Phil Rosenthal got his start in low-budget theater, starring in the original production of Tony N’ Tina’s Wedding, among other things. But he found a home on television, where writing and producing work on sitcoms like Baby Talk and Coach eventually led to a deal to develop a sitcom with CBS and stand-up comedian Ray Romano. That show—Everybody Loves Raymond—may have been the last sitcom mega-hit, growing from initially low ratings into a top-10 show that won multiple Emmys, ran nine seasons, and lasted more than 200 episodes. Rosenthal recently began developing foreign-language versions of Raymond to air in other countries and made Exporting Raymond, a documentary film newly out on DVD, about the process of bringing the show to Russia. He’s also featured in the upcoming PBS documentary series America In Primetime, arriving later this year. Rosenthal recently sat down with The A.V. Club to discuss cultural differences in humor between Russia and the United States, the moment he knew Raymond was safe, and just how much he loves Louie.
The A.V. Club: Had you always wanted to direct a documentary?
Phil Rosenthal: What happened was, the head of Sony called me into his office a few years ago and told me that Sony created the sitcom business in Russia, which is true. They brought The Nanny over there. Before they brought The Nanny over there to be translated, there were no sitcoms ever in Russia, okay? The Nanny became the first—in [the Russian] language—sitcom. Big hit. But he said, “You’ve gotta see what it’s like over there. How would you like to come over, observe how we work with the Russians, and then come back to America and write a fictional feature film about the creator of a show who goes to Russia to have his show translated?” And I said, “Well, if the situation exists, and the people really exist that you’re telling me about, why not bring a camera crew over and film what would really happen?” And he said, “I love that idea. How about you do Raymond over there and film the whole process?”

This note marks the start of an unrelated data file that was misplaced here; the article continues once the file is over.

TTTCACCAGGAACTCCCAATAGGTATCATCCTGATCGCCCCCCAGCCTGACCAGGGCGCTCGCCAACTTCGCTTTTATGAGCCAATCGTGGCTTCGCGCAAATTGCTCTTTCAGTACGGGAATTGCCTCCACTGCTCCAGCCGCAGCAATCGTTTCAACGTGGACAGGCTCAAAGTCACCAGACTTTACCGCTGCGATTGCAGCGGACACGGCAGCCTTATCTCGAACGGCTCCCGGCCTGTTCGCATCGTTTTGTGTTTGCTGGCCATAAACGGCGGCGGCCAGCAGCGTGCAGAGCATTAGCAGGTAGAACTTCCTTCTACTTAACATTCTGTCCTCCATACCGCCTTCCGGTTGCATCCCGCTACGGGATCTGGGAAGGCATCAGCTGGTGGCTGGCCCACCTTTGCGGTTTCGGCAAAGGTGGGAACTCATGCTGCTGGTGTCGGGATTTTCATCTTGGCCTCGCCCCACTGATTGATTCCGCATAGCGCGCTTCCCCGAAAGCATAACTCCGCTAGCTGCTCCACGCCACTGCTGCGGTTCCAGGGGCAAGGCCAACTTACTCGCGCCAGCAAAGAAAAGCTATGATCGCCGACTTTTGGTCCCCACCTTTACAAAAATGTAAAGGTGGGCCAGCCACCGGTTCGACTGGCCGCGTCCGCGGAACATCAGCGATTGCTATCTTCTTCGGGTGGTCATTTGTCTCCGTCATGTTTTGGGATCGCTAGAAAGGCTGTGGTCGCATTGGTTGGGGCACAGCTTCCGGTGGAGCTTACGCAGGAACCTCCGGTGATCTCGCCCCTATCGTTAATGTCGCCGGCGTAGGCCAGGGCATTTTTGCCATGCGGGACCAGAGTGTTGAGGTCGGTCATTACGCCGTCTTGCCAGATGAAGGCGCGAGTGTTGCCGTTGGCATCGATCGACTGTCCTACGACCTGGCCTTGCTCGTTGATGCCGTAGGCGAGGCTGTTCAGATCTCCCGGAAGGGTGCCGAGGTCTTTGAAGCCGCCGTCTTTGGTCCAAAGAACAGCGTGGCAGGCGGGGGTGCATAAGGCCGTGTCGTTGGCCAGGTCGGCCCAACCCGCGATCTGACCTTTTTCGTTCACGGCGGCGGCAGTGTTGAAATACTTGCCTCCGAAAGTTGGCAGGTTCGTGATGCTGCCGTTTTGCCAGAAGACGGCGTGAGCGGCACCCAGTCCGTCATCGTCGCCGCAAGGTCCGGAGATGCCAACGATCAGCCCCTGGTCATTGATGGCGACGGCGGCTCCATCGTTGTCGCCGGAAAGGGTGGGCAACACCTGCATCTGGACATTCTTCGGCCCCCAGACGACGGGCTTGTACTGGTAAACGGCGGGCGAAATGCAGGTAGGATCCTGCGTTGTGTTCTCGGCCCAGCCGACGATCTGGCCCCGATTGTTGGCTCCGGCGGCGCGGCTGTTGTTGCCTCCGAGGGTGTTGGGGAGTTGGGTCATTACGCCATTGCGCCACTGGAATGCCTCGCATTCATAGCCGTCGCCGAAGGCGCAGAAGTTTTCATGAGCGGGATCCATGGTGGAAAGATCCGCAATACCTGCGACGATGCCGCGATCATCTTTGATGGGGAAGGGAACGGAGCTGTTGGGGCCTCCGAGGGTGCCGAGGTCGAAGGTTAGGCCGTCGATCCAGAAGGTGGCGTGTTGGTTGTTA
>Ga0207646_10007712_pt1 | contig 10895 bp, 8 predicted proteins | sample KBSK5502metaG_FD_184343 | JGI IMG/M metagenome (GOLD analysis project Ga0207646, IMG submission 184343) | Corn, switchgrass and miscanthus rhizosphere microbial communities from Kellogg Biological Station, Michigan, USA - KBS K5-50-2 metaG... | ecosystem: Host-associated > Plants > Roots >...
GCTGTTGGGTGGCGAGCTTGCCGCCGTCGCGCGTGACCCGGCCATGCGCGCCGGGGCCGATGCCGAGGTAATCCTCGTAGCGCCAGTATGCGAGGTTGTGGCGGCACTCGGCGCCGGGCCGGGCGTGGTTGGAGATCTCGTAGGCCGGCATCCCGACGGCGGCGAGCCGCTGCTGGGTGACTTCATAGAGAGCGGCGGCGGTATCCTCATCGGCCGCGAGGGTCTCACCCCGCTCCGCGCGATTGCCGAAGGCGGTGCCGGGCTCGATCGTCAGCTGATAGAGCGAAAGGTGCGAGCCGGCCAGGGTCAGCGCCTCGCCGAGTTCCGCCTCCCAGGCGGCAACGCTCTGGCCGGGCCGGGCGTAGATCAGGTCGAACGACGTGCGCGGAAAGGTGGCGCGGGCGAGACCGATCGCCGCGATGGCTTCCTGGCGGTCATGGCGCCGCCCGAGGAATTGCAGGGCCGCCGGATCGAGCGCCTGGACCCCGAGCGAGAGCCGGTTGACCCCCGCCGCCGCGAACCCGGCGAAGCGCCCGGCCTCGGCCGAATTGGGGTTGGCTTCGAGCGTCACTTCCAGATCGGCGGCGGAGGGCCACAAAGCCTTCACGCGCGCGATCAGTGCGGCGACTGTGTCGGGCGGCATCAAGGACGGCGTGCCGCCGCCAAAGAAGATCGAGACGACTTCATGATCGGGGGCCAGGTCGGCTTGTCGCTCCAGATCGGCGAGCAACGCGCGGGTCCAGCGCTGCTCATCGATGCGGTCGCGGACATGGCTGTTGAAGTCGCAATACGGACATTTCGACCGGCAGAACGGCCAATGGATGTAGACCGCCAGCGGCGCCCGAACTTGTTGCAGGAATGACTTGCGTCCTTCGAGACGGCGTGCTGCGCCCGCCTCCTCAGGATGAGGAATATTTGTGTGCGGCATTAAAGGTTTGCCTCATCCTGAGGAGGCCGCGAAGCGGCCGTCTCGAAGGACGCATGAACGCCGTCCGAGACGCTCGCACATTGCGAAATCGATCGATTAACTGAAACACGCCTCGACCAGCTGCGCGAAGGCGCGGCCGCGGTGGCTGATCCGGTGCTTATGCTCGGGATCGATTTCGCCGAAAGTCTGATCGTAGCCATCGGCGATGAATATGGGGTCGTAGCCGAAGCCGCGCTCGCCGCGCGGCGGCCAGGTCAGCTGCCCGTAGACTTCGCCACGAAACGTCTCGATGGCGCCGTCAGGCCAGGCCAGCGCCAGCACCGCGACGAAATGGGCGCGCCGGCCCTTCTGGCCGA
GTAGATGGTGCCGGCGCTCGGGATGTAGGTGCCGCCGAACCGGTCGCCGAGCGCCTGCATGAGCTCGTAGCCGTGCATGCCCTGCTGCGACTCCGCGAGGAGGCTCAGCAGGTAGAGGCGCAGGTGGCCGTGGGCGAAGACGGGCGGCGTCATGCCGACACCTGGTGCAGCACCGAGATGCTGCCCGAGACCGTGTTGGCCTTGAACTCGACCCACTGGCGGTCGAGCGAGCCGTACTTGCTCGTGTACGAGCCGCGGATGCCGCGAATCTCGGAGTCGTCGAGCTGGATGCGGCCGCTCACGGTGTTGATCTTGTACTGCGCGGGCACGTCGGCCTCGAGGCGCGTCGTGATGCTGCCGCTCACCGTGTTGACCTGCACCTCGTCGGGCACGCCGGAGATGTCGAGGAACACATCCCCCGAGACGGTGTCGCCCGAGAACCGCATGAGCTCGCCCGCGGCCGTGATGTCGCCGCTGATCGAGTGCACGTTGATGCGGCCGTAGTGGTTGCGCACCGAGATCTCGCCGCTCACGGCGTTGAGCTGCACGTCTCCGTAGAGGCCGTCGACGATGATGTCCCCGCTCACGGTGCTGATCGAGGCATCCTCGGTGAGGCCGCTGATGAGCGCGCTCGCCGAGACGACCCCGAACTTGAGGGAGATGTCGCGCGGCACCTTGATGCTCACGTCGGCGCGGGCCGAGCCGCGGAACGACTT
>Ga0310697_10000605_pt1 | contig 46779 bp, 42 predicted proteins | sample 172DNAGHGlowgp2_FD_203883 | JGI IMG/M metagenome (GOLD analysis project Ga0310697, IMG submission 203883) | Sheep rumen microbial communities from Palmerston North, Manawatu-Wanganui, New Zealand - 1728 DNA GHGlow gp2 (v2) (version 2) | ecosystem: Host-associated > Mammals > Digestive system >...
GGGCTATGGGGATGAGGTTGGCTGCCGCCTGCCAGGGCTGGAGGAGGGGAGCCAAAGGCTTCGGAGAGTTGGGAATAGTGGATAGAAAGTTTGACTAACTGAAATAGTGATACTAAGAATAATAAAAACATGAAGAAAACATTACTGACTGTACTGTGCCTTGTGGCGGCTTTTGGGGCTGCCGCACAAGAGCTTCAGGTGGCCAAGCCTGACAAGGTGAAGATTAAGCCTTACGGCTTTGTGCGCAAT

So, it seemed like an undeniable adventure, and I said yes, and I was all excited to go until I heard that I needed kidnap and ransom insurance. Then I wasn’t as excited.
AVC: Did you end up getting the kidnap and ransom insurance?
PR: It’s not for me to buy, because I can’t. It’s for people who would pay to get me back. Assuming they want me back. That’s what the insurance is for. It doesn’t do me any good while they’re cutting my ear off and torturing me. It’s only nice for them. I’m assuming Sony got me something, or maybe they didn’t. I insisted on security, that was my—to prevent the torture and kidnapping, I wanted the security. And they gave me a great guy. One thing that happened off-camera was, this guy you see in the movie, Eldar—who’s terrific—said to me, “Mr. Rosenthal, I have to tell you: Sony did not go for the gun package.”
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AVC: What were, to you, the biggest differences between the Russian way of making TV and the American way?
PR: Well, the first thing you gotta notice is the budget. It costs about $2 million to do a half-hour of American TV. And in Russia, all together, all in—I mean actors’ salaries, pre-production, post-production, the food, everything—$80,000. And I have to say is, it looks it. It looks like you took your home camcorder and went in your basement and made a show, which is kind of what they do.